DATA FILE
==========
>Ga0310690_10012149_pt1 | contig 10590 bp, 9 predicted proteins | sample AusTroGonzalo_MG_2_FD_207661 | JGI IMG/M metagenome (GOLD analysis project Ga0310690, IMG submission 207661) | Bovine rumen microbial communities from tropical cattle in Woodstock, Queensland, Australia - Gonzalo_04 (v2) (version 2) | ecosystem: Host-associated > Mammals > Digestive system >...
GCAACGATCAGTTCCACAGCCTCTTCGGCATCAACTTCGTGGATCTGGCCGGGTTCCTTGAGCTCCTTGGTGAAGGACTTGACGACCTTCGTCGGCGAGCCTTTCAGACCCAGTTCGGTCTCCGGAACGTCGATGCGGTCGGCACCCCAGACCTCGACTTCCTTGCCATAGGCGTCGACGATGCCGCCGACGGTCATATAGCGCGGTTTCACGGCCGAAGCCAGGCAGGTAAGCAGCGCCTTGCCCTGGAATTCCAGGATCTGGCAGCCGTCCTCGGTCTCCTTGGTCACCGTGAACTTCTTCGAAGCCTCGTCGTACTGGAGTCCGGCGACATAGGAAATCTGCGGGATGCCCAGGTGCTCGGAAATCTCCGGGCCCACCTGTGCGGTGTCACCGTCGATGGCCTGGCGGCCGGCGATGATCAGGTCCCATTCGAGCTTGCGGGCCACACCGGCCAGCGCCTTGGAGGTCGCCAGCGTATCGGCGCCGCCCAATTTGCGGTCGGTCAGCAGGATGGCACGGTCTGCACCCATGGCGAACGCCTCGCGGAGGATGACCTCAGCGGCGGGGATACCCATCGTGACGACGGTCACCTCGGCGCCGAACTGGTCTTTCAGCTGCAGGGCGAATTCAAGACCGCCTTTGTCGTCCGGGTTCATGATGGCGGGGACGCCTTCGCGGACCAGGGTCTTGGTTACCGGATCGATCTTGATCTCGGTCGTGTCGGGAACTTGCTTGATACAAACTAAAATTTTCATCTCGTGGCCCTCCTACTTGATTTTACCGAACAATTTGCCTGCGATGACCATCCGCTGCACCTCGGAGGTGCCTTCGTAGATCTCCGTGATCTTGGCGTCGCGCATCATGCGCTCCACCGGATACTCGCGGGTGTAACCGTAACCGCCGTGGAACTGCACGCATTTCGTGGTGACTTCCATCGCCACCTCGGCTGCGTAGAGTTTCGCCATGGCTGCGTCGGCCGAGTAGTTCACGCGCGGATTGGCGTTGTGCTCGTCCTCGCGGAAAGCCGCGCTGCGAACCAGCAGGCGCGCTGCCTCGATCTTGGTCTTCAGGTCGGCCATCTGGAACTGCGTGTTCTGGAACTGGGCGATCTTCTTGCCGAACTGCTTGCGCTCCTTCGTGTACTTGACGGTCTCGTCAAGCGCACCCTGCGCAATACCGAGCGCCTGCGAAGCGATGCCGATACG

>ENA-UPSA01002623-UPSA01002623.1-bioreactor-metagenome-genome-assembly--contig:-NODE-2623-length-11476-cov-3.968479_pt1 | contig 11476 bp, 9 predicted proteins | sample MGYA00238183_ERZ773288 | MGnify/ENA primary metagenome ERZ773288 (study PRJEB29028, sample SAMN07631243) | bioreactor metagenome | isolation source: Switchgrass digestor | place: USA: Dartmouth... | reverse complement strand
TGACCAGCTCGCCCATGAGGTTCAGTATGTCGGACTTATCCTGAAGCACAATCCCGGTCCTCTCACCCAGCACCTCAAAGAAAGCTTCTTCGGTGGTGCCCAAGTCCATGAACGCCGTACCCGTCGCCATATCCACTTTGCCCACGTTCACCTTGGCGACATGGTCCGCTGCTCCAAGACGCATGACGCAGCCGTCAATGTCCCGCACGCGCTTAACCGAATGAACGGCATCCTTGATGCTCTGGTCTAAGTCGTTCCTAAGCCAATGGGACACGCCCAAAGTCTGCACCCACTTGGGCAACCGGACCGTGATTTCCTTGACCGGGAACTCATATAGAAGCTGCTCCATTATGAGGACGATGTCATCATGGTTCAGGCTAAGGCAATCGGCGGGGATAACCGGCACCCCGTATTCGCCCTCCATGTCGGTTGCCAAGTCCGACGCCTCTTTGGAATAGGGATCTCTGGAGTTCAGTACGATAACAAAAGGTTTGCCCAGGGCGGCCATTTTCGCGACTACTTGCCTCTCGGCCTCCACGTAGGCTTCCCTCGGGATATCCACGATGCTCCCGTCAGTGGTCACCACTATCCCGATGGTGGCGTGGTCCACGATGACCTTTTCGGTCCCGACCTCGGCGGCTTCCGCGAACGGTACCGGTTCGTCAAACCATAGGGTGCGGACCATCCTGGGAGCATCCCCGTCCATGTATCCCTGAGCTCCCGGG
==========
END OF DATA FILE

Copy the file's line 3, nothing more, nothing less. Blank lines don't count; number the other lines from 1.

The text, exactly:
>ENA-UPSA01002623-UPSA01002623.1-bioreactor-metagenome-genome-assembly--contig:-NODE-2623-length-11476-cov-3.968479_pt1 | contig 11476 bp, 9 predicted proteins | sample MGYA00238183_ERZ773288 | MGnify/ENA primary metagenome ERZ773288 (study PRJEB29028, sample SAMN07631243) | bioreactor metagenome | isolation source: Switchgrass digestor | place: USA: Dartmouth... | reverse complement strand